CHAMBERS COUNTY, Ala. — The Chambers County Detention Facility is close to hitting the ripe age of 30. The building has held up remarkably well, but like any building of that age, it is beginning to show wear and tear.
In an effort to plan for the next 25 to 30 years, the facility hopes to expand and undergo a renovation. The changes will be in three phases. The first phase, which is going on now is the relocation of the impound lot from the jail to across the street. Once the land is clear, that will make way for a $4.7 million dormitory construction. It will be three dorms that hold 40 people each. These dorms will be reserved for minimum security inmates, and will allow the separation of violent and non-violent women inmates. Currently, all women are in the same block regardless of their charges.
“Anyone that has a violent crime and non-violent crime, we need to have those separated for safety reasons,” Maj. Clay Stewart said. “Obviously, you want to keep people who are violent felons away from people that are minor crimes. You don’t want those two classifications in the same cell block.”
The dormitory construction is expected to take two years, but once it is finished, the renovations inside the jail can get underway. Renovations include electrical, piping, a new nurses station, laundry room and more.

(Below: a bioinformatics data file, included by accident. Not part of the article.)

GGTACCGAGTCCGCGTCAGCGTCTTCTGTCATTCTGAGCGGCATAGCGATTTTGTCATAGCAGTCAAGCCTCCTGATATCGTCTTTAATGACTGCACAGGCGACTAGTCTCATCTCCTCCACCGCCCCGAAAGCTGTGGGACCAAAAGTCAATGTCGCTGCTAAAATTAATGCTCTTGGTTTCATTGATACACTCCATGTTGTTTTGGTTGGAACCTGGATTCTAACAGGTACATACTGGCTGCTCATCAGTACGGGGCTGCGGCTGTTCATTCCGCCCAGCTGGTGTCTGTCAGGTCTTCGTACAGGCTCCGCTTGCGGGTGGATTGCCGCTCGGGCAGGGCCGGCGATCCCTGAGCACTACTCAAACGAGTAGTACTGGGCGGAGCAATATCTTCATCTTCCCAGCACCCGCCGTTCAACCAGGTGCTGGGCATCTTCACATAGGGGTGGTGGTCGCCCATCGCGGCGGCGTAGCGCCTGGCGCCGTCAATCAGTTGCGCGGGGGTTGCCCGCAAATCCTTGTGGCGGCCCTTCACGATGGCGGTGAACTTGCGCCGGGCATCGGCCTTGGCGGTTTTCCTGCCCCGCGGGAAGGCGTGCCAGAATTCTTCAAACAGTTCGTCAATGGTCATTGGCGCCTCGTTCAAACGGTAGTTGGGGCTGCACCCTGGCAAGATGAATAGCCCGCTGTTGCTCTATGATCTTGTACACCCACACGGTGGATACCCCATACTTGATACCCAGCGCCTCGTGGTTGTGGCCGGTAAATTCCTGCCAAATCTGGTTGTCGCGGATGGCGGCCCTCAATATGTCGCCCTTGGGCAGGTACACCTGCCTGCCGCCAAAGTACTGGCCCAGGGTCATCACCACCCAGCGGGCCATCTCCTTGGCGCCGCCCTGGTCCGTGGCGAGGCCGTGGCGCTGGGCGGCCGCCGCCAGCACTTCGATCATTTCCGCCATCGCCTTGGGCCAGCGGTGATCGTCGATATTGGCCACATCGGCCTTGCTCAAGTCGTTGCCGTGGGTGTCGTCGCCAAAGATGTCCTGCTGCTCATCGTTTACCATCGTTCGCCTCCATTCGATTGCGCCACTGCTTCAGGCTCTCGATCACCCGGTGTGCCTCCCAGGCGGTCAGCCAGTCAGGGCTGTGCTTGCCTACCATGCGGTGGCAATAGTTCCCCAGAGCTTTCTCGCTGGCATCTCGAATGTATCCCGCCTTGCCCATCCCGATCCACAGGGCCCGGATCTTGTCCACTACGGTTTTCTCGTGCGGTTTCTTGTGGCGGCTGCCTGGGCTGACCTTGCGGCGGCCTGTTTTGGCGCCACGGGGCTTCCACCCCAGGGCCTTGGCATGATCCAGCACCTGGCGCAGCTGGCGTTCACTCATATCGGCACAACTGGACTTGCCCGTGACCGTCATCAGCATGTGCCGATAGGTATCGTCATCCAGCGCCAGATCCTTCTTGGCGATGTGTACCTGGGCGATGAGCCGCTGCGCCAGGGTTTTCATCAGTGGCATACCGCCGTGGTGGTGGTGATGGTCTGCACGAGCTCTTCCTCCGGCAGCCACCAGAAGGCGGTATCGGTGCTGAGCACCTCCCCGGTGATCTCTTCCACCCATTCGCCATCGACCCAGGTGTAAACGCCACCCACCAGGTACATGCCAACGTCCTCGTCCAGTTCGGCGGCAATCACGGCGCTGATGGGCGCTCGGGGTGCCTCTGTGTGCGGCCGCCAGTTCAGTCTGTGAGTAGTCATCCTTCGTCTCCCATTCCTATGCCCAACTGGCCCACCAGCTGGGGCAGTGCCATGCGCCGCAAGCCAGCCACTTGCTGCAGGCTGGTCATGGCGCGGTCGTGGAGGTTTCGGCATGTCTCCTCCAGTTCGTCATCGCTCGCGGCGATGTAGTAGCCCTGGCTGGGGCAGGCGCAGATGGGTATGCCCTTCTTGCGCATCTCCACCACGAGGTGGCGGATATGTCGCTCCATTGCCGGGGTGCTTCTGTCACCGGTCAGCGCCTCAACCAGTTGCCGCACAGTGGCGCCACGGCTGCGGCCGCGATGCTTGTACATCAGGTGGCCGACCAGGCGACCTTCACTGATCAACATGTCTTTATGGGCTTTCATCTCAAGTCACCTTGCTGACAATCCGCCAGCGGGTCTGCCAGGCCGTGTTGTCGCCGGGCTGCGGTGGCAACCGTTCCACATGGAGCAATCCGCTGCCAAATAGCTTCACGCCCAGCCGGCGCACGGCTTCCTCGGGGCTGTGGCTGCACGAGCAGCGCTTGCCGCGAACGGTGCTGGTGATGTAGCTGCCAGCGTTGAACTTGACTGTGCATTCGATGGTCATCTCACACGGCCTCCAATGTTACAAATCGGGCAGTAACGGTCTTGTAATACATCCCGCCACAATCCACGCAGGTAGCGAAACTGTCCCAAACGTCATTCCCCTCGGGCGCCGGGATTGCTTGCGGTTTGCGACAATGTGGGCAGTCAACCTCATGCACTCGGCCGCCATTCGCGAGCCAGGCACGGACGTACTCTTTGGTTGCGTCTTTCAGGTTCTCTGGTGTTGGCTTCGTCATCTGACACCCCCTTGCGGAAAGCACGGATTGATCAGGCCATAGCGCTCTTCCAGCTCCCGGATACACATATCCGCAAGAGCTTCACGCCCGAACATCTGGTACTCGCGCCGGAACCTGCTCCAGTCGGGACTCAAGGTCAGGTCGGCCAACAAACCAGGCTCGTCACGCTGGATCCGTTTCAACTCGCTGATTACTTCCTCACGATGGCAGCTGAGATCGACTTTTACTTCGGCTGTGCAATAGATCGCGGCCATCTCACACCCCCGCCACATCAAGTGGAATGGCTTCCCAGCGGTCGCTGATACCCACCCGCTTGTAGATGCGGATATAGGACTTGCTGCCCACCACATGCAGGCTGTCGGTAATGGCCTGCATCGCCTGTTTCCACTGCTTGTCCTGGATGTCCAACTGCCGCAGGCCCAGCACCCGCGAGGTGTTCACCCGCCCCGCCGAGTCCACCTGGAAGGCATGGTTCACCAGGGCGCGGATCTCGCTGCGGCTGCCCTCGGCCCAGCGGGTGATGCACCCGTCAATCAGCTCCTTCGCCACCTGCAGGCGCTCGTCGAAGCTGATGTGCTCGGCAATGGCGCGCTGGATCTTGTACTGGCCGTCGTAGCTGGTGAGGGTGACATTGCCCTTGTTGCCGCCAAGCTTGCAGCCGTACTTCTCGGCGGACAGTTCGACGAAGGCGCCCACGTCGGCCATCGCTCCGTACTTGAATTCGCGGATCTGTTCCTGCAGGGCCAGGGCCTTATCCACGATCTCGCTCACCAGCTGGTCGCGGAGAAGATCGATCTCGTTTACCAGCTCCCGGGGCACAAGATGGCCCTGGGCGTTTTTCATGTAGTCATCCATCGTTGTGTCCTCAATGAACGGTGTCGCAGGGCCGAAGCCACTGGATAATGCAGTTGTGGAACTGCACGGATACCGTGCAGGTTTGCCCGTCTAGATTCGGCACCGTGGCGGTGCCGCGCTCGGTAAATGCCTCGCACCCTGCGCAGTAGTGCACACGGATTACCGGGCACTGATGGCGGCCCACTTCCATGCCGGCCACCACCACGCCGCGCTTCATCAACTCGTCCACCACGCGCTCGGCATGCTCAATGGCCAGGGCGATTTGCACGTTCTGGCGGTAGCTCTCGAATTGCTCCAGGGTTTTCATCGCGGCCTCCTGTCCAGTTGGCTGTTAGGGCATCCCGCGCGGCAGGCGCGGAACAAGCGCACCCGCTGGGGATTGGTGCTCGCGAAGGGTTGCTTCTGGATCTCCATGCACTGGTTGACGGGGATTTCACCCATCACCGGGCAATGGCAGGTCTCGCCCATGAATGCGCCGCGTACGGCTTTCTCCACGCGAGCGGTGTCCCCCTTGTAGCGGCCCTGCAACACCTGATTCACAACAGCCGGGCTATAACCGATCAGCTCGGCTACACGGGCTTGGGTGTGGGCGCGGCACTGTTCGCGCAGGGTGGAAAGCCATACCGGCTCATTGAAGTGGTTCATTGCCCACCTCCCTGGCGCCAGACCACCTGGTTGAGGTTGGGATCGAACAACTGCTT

Sheriff Sid Lockhart said these upgrades are much needed, and added it will make things easier and safer on jail personnel.
“We’re having to put band-aids on it basically, and you keep having to replace a lot of items because of water damage, or such as that,” Sheriff Lockhart said. “It will absolutely save money.”
“You won’t have to deal with the threat of water on the floor and slipping,” Maj. Stewart said. “You won’t have to deal with constantly having to move inmates around because you have problems with the sewer, and we have to call in a contractor to come in and fix it. The electrical systems will work. The lighting will be better. Overall, their safety and working conditions will improve tremendously.”
Major Stewart added that since 2012, treatment beds available to inmates with mental illness have been reduced 64% from 740 beds to 268 beds for the entire state. He said an expansion could pave the way for the jail to place inmates with mental illness in their own section suited to their needs. He also added that the expansion could allow for space to provide workspace and education centers to allow inmates to obtain GED’s, employment training and more.
Maximum security inmates will remain in the current jail once the new dorms are complete, but during renovations, Sheriff Lockhart said some inmates may have to be moved to surrounding jails.
The county commission is expected to vote on the expansion within a couple weeks.